My own name has never done me any great favours. Any Derren Brown-style gains made by my introducing myself with the words “Hi, I’m Rich” are generally offset by the impression created by my evident inability to iron my clothes properly. As it happens one name I really love, and one that has a great deal of significance for me, is Chiara, but apparently that’s also not an option either. Then there are the names of significant relatives. One of my little nieces goes by the name of Heather, and she was very pleased when I told her that in various other languages her name is Erica, which happens to have been to be the name of her great-grandmother. Just by chance I once had a Chinese student who had chosen Erica as his English name**. I explained to him that it was also the name of my paternal grandmother, and he was delighted. China’s like that: I also had students called Killer, Adolf, Blue, Jamily and Ruál (named after the famous Spanish foobtaller). Given that la fagiolina, as she is currently referred to, spent the first few months of her gestation in Bangkok, we could give her a Thai name, like Bumsick or Porn.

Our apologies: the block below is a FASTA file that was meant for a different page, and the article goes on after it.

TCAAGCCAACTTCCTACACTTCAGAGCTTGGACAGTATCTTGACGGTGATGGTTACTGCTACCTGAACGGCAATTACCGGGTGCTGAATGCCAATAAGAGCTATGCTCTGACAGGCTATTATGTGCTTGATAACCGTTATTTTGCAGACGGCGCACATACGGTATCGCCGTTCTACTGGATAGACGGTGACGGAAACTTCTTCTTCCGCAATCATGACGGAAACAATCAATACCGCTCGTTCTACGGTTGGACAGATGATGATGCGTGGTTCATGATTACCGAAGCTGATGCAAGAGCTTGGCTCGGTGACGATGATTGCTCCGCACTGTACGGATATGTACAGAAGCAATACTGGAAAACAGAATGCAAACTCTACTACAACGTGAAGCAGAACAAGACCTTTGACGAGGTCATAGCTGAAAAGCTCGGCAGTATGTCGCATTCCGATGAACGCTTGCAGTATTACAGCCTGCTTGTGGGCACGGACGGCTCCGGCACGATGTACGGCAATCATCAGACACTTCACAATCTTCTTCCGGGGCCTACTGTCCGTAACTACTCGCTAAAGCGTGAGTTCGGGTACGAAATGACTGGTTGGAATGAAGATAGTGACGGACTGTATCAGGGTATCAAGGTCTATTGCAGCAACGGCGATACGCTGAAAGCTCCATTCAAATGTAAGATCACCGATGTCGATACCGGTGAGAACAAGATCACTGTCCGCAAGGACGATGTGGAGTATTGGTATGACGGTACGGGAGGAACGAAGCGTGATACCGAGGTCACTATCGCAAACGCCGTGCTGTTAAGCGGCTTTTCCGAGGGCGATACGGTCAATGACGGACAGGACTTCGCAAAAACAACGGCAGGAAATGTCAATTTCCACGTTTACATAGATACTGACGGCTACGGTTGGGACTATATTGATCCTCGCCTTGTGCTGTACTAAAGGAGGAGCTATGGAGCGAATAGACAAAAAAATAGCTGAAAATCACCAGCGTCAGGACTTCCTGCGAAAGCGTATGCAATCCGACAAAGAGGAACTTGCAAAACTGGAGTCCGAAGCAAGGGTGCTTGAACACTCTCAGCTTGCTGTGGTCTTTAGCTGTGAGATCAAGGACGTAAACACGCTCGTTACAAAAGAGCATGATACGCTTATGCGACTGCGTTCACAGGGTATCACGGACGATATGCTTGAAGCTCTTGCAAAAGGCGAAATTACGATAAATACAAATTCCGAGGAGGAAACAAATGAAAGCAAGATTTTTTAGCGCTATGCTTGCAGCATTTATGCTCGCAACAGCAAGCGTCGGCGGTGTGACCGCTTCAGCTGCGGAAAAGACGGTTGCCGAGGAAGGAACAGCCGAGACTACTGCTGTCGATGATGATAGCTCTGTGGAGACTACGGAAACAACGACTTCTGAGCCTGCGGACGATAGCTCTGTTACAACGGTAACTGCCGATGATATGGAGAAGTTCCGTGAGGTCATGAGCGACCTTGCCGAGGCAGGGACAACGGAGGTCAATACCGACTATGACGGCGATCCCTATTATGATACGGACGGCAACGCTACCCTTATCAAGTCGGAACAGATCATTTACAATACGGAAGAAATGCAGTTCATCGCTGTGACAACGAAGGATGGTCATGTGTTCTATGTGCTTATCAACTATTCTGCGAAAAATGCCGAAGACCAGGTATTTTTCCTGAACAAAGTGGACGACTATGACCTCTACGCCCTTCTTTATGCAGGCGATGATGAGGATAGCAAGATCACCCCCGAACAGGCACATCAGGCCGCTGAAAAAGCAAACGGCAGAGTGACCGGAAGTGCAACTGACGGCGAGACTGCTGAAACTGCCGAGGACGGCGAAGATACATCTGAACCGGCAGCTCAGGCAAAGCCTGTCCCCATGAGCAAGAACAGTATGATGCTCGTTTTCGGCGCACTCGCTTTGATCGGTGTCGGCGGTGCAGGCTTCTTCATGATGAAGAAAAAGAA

Those names, of course, make sense as part of a culture. Separated from their cultural context the choice of some ‘exotic’ names can sound arrogant, pretentious, and, well, a bit Essex-y, giving the impression that your parents, and by extension you, are making a claim on cultural qualities which you have no right to. Shanti falls into that category. You might as well call her Unique, Élite or Notachav. Imagine someone spending their whole having to tell new acquaintances “it means humble in, er, Sanskrit”, and explaining once again that no, she wasn’t brought up in a Sanskrit-speaking household. I wouldn’t want her to be called something that David Beckham would have as a tattoo. I personally quite like the name Pondicherry but it does sound a bit colonial, like the name Addis for an Italian. Plus some of my more off-the-wall suggestions are immediately vetoed as it’s luckily not just me making the decision.